20 years old Anita John lost her mother during the Boko Haram insurgency that ravaged her community, Michika in Adamawa state. Since then, she has been living with her grandparents and life has not been easy. While she adorns her wrapper on most days of the month, she sometimes converts them to sanitary towels during her menstrual period. This happens when Anita could not get money from her guardians to buy menstrual pads.

“I always find it difficult to handle my period whenever I don’t have money. Sometimes my grandparents will ask me to collect pads on credit and other times there will be nothing to use. That is when I use my wrapper as a sanitary towel. Even with that, I hardly go out during that period because I wasn’t sure if it will stop the blood from staining my dress. I would rather be home during that time than being embarrassed by a dress stained with blood,’’ Anita said.

Anita is one of many young women and girls in Nigeria, struggling with menstrual hygiene management due to period poverty, which occurs when there is a lack of, or inadequate access to menstrual hygiene products, including sanitary pads. This sometimes leads them to use unhygienic products during periods, due to poverty.

The Nigerian Minister of Women Affairs, Pauline Talen in June 2021 said over 37 million women and girls of reproductive age, lack access to menstrual hygiene products due to a lack of funds.

After a challenging period of managing her menstrual health, a Non-Governmental Organization (NGO) is supporting Anita and other vulnerable girls and women to regain their dignity by learning how to make reusable sanitary pads.

A Mission 21-funded project with support from EYN ZME, EYN Women Ministry, and Nakowa Legacy Empowerment Foundation has trained over 50 women from different communities in Adamawa and Borno on making reusable menstrual sanitary pads at a workshop held in Yola.

The three days intensive training was aimed at promoting menstrual hygiene management education and empowerment to girls and women in underserved communities.

After graduating from the training, visibly elated Anita said she has gotten her dignity and freedom back.

“With this knowledge, I wouldn’t have to worry when I see my period because now I can make the reusable pad and wouldn’t have to spend money to buy them. I’ve learned how to package the pads and sell them to other people. This will also bring money to me and I can support my grandparents who have been taking care of me all this while’’ Anita said.

Dr. Yakubu Joseph, the Nigerian Country Director for Mission 21 who was at the workshop said the training was a result of a need assessment conducted at an IDPs camp in Maiduguri where women voiced their worry over menstrual hygiene and inability to access sanitary pads due to poverty.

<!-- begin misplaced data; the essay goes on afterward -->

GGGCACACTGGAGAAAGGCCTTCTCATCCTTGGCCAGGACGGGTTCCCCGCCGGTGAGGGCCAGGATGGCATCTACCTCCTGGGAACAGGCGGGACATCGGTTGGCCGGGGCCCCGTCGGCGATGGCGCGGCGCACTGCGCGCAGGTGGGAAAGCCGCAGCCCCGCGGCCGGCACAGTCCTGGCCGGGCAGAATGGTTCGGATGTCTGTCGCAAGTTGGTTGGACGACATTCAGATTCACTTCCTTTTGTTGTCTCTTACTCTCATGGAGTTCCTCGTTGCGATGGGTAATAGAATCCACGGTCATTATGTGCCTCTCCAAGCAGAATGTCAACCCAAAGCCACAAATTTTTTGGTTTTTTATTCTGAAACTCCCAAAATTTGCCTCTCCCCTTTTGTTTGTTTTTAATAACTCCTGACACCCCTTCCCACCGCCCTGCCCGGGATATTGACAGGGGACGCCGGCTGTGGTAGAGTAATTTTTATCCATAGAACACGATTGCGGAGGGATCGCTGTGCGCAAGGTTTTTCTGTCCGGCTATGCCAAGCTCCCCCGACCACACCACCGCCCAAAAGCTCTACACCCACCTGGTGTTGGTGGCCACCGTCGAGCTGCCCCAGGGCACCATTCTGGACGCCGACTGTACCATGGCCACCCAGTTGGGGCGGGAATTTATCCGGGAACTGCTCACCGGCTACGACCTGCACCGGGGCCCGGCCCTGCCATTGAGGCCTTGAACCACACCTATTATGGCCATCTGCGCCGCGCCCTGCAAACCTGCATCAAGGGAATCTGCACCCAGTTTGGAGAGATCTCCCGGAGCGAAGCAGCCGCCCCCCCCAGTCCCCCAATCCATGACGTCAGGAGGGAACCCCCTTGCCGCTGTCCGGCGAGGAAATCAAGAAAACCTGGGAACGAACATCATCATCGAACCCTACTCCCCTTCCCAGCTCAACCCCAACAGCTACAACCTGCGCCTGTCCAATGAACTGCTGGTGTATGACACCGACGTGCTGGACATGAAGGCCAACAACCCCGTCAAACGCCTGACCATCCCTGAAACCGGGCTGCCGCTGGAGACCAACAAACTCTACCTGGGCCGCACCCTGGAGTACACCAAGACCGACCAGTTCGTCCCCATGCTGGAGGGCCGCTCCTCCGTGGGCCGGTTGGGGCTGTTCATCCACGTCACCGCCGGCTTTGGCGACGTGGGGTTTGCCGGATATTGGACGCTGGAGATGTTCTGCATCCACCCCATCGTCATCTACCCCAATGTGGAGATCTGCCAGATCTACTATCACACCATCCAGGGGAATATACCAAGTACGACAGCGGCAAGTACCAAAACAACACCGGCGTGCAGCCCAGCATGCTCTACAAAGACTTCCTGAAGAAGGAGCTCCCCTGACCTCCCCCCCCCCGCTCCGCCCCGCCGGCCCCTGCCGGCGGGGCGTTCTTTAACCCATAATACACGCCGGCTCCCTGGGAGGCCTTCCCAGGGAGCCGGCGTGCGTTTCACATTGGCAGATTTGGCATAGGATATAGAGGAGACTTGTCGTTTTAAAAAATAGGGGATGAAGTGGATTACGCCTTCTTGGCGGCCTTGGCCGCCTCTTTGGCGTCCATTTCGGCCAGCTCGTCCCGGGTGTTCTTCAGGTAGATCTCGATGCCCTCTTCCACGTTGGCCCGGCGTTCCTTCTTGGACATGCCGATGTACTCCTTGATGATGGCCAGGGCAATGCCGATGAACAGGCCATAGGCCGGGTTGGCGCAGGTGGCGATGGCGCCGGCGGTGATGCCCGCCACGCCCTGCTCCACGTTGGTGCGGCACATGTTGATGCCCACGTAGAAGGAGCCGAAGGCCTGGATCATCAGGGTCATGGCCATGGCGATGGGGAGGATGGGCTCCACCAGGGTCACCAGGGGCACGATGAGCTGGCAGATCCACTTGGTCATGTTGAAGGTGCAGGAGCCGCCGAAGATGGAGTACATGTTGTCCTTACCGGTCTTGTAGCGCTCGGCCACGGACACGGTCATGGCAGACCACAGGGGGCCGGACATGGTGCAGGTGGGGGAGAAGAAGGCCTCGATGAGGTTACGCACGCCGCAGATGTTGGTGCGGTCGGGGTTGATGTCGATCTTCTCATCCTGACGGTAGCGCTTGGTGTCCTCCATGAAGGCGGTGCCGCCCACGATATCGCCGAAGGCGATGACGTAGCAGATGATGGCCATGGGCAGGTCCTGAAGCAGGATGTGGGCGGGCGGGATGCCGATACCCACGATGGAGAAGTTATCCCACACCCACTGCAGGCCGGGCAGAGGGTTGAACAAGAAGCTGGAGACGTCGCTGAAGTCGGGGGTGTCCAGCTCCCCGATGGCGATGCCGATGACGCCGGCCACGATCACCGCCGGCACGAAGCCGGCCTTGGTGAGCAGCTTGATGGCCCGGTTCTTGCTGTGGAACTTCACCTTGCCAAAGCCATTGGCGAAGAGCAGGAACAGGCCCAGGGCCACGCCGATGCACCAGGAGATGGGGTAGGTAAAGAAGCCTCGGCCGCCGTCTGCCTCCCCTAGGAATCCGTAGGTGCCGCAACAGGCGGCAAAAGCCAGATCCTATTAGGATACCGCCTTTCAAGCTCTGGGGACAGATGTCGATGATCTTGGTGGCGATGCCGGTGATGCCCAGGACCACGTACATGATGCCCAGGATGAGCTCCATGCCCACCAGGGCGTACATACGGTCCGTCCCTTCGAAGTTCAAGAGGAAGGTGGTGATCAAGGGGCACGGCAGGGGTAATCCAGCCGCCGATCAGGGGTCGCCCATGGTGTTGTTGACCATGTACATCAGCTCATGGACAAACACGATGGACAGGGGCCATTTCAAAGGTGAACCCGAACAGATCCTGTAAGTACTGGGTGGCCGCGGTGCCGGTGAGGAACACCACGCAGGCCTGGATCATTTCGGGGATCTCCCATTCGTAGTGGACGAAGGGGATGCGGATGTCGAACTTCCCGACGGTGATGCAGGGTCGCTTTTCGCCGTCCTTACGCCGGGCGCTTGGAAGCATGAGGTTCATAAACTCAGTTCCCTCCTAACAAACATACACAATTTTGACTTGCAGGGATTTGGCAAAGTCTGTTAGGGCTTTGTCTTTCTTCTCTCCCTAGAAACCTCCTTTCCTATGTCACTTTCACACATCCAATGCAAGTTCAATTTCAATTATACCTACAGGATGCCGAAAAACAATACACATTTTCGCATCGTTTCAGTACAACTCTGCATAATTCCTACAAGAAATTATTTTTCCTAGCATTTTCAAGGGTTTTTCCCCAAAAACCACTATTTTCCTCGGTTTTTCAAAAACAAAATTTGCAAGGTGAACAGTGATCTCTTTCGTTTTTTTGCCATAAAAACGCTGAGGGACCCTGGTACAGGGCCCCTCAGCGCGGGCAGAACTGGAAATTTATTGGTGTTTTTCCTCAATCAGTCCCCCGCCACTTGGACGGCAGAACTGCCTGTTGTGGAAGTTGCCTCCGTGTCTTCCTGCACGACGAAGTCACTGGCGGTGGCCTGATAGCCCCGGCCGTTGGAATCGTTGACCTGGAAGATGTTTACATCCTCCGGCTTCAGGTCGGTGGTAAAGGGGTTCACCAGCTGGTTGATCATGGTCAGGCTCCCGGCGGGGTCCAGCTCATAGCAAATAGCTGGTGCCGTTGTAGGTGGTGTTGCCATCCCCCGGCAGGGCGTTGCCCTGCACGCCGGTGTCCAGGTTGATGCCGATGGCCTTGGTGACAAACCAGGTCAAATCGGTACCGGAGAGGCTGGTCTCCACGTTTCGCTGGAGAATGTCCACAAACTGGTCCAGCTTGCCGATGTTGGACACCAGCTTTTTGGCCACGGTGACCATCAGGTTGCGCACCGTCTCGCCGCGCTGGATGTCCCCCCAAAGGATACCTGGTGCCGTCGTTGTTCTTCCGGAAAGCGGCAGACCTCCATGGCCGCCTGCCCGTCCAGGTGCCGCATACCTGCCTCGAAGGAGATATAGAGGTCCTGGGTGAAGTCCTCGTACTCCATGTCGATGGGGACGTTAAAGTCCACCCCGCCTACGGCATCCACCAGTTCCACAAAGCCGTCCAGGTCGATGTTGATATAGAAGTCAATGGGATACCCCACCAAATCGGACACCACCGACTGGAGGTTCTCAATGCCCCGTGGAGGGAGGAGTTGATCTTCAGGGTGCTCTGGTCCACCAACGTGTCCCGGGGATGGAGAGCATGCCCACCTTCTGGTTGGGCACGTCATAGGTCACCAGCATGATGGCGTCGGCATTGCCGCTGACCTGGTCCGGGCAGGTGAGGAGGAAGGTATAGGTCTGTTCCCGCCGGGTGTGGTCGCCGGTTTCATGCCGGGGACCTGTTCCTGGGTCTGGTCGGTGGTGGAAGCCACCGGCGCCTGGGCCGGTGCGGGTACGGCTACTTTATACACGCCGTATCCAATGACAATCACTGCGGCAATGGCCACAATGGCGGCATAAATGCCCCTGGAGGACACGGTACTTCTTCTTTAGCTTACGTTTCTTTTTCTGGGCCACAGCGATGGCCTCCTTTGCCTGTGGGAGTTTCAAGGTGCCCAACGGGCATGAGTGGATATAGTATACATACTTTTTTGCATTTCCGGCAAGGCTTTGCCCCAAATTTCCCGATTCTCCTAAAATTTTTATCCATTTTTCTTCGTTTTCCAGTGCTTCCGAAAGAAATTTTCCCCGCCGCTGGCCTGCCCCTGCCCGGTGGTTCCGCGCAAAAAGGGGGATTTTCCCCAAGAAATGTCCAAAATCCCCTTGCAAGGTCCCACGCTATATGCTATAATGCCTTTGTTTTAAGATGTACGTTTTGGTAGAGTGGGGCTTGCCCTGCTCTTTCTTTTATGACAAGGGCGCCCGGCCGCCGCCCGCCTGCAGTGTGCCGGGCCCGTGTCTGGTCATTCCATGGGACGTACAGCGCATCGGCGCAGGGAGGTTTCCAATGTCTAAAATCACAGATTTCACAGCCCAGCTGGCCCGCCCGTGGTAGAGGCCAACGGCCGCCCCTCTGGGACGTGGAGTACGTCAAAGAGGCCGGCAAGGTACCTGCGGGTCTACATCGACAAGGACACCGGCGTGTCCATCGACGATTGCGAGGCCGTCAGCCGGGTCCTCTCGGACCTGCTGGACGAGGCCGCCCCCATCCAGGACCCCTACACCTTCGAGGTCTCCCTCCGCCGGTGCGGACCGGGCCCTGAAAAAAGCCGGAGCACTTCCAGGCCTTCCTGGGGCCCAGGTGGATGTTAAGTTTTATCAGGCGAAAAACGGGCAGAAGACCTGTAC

“Mission 21 and EYN have been working together supporting IDPs and other people affected by the violent conflict in the northeast. Based on the need assessment conducted, we thought it will be very important to train women on the production of reusable menstrual sanitary pads to be accompanied by menstrual hygiene education so that they can produce these menstrual pads that are based on locally sourced materials that are affordable. It is also a means of livelihood for some who may want to make and sell it,’’ He said.

Dr. Joseph added that the participants are people from rural communities affected by conflict and must also be within the reproductive age.

The lead facilitator, Bridget Dakyes, founder of Women and Girl-Child Rescue and Development Initiative, a Non-Governmental Organization based in Jos, the Plateau state capital said the three days training was fruitful because of the cooperation and enthusiasm shown by the participants in learning how to make the reusable pads. “This project is holistic and it meets the diverse needs of the women. It has brought women from different religious and cultural backgrounds as part of the peace-building component of the project. We see sustainability in this because they are also thought to step down the knowledge acquired here to other women at the grassroots. There is also the business aspect of it where we taught women how to make bags and package the sanitary pads for sale. We are hopeful that this training will be a life-changing experience for these women and girls, ’’ she said.

The women were given starter kits which includes wrappers, Towels, pants, buckets, and detergents to help them wash and ensure that their reusable menstrual sanitary pads are kept in good hygiene.

With the accessibility of reusable sanitary pads and increased awareness about menstrual hygiene, women and girls can take action and contribute to their communities, whether or not they are on their period.